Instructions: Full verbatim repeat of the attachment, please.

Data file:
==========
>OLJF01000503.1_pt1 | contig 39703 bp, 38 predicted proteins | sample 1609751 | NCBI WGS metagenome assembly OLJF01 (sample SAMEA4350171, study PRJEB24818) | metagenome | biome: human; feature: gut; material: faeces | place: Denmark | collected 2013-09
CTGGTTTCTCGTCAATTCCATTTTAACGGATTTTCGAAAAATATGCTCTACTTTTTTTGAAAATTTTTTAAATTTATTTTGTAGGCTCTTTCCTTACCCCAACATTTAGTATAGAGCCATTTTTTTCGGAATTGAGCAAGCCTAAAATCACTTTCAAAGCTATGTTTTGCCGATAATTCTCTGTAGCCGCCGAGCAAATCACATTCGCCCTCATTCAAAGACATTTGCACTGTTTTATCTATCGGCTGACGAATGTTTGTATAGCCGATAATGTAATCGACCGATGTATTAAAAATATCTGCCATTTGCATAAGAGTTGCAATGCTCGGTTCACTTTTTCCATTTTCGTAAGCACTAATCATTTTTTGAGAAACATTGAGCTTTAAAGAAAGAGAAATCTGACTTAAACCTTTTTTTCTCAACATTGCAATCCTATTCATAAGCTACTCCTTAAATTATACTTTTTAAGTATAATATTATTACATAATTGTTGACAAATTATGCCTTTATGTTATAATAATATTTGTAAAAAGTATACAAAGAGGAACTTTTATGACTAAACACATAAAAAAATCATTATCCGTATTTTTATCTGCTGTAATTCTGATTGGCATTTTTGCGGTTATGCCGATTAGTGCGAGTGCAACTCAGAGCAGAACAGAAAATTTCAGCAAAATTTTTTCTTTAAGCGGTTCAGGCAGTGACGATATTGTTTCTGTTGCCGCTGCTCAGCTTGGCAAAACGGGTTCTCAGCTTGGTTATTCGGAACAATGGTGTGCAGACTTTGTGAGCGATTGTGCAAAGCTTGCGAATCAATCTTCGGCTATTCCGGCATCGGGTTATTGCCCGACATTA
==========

>OLJF01000503.1_pt1 | contig 39703 bp, 38 predicted proteins | sample 1609751 | NCBI WGS metagenome assembly OLJF01 (sample SAMEA4350171, study PRJEB24818) | metagenome | biome: human; feature: gut; material: faeces | place: Denmark | collected 2013-09
CTGGTTTCTCGTCAATTCCATTTTAACGGATTTTCGAAAAATATGCTCTACTTTTTTTGAAAATTTTTTAAATTTATTTTGTAGGCTCTTTCCTTACCCCAACATTTAGTATAGAGCCATTTTTTTCGGAATTGAGCAAGCCTAAAATCACTTTCAAAGCTATGTTTTGCCGATAATTCTCTGTAGCCGCCGAGCAAATCACATTCGCCCTCATTCAAAGACATTTGCACTGTTTTATCTATCGGCTGACGAATGTTTGTATAGCCGATAATGTAATCGACCGATGTATTAAAAATATCTGCCATTTGCATAAGAGTTGCAATGCTCGGTTCACTTTTTCCATTTTCGTAAGCACTAATCATTTTTTGAGAAACATTGAGCTTTAAAGAAAGAGAAATCTGACTTAAACCTTTTTTTCTCAACATTGCAATCCTATTCATAAGCTACTCCTTAAATTATACTTTTTAAGTATAATATTATTACATAATTGTTGACAAATTATGCCTTTATGTTATAATAATATTTGTAAAAAGTATACAAAGAGGAACTTTTATGACTAAACACATAAAAAAATCATTATCCGTATTTTTATCTGCTGTAATTCTGATTGGCATTTTTGCGGTTATGCCGATTAGTGCGAGTGCAACTCAGAGCAGAACAGAAAATTTCAGCAAAATTTTTTCTTTAAGCGGTTCAGGCAGTGACGATATTGTTTCTGTTGCCGCTGCTCAGCTTGGCAAAACGGGTTCTCAGCTTGGTTATTCGGAACAATGGTGTGCAGACTTTGTGAGCGATTGTGCAAAGCTTGCGAATCAATCTTCGGCTATTCCGGCATCGGGTTATTGCCCGACATTA